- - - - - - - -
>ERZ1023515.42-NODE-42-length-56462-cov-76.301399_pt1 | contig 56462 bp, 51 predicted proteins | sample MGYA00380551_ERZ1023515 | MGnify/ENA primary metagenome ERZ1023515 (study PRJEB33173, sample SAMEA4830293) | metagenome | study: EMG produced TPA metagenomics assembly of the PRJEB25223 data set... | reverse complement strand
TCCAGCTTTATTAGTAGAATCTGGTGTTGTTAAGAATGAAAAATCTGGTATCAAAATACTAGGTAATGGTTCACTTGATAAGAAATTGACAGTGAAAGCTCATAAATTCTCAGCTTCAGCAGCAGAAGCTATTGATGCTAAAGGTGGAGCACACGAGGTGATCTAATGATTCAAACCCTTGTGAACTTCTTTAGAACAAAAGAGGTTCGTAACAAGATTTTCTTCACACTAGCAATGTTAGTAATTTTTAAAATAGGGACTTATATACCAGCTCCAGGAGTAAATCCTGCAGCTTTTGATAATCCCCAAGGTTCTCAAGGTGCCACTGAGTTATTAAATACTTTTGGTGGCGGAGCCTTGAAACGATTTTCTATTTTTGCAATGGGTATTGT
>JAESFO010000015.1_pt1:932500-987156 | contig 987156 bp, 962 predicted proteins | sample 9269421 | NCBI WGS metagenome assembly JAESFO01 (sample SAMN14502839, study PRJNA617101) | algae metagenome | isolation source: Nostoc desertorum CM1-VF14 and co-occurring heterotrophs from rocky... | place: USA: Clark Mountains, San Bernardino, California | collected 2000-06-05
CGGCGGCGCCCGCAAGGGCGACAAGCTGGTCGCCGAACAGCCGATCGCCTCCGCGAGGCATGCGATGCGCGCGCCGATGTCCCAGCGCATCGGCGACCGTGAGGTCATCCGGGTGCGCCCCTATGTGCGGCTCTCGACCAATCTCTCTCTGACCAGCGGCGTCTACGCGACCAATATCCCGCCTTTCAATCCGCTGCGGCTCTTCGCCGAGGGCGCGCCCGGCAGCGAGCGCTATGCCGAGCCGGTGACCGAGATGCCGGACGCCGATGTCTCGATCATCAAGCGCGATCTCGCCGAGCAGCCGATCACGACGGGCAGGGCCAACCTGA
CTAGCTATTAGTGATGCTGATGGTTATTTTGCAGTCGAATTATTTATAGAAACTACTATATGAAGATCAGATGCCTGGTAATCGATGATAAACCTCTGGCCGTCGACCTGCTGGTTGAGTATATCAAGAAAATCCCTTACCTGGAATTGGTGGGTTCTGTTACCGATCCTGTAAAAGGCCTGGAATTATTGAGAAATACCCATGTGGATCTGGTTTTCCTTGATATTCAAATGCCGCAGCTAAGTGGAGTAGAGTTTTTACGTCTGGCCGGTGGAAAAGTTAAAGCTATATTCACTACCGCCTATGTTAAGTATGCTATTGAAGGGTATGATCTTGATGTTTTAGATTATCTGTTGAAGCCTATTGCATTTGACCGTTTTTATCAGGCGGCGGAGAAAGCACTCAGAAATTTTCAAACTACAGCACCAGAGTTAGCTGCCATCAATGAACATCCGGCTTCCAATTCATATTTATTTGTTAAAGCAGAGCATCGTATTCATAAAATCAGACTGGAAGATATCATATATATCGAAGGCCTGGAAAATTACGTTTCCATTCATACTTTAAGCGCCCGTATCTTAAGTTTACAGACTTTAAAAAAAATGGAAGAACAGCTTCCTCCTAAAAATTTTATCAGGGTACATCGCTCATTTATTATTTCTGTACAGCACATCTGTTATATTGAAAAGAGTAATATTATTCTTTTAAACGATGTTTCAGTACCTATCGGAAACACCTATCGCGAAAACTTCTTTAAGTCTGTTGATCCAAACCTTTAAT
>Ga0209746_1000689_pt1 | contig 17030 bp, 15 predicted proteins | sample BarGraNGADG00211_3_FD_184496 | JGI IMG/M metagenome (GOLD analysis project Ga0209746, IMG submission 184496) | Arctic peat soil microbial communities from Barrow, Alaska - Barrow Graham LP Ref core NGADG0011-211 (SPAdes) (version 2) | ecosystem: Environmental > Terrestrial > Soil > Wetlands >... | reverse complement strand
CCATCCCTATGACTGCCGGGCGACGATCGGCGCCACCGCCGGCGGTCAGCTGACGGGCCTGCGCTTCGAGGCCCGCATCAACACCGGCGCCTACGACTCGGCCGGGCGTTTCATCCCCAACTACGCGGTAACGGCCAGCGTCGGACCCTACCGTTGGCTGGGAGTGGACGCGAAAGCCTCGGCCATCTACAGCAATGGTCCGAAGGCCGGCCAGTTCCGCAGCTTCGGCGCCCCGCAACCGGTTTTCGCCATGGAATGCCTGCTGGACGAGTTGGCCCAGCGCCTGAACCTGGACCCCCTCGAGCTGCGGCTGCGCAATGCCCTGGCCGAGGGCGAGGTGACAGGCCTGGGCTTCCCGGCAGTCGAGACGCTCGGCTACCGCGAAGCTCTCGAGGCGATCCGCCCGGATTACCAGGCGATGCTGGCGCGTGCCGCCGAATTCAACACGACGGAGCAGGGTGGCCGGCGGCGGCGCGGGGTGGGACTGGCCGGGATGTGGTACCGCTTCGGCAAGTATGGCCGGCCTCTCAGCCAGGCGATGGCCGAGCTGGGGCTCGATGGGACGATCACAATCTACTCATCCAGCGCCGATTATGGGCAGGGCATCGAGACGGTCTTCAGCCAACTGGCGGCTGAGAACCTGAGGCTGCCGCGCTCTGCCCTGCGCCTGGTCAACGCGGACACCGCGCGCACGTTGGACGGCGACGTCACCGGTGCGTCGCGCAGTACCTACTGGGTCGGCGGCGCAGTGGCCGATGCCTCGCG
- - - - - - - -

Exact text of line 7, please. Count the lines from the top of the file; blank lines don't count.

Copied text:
CCATCCCTATGACTGCCGGGCGACGATCGGCGCCACCGCCGGCGGTCAGCTGACGGGCCTGCGCTTCGAGGCCCGCATCAACACCGGCGCCTACGACTCGGCCGGGCGTTTCATCCCCAACTACGCGGTAACGGCCAGCGTCGGACCCTACCGTTGGCTGGGAGTGGACGCGAAAGCCTCGGCCATCTACAGCAATGGTCCGAAGGCCGGCCAGTTCCGCAGCTTCGGCGCCCCGCAACCGGTTTTCGCCATGGAATGCCTGCTGGACGAGTTGGCCCAGCGCCTGAACCTGGACCCCCTCGAGCTGCGGCTGCGCAATGCCCTGGCCGAGGGCGAGGTGACAGGCCTGGGCTTCCCGGCAGTCGAGACGCTCGGCTACCGCGAAGCTCTCGAGGCGATCCGCCCGGATTACCAGGCGATGCTGGCGCGTGCCGCCGAATTCAACACGACGGAGCAGGGTGGCCGGCGGCGGCGCGGGGTGGGACTGGCCGGGATGTGGTACCGCTTCGGCAAGTATGGCCGGCCTCTCAGCCAGGCGATGGCCGAGCTGGGGCTCGATGGGACGATCACAATCTACTCATCCAGCGCCGATTATGGGCAGGGCATCGAGACGGTCTTCAGCCAACTGGCGGCTGAGAACCTGAGGCTGCCGCGCTCTGCCCTGCGCCTGGTCAACGCGGACACCGCGCGCACGTTGGACGGCGACGTCACCGGTGCGTCGCGCAGTACCTACTGGGTCGGCGGCGCAGTGGCCGATGCCTCGCG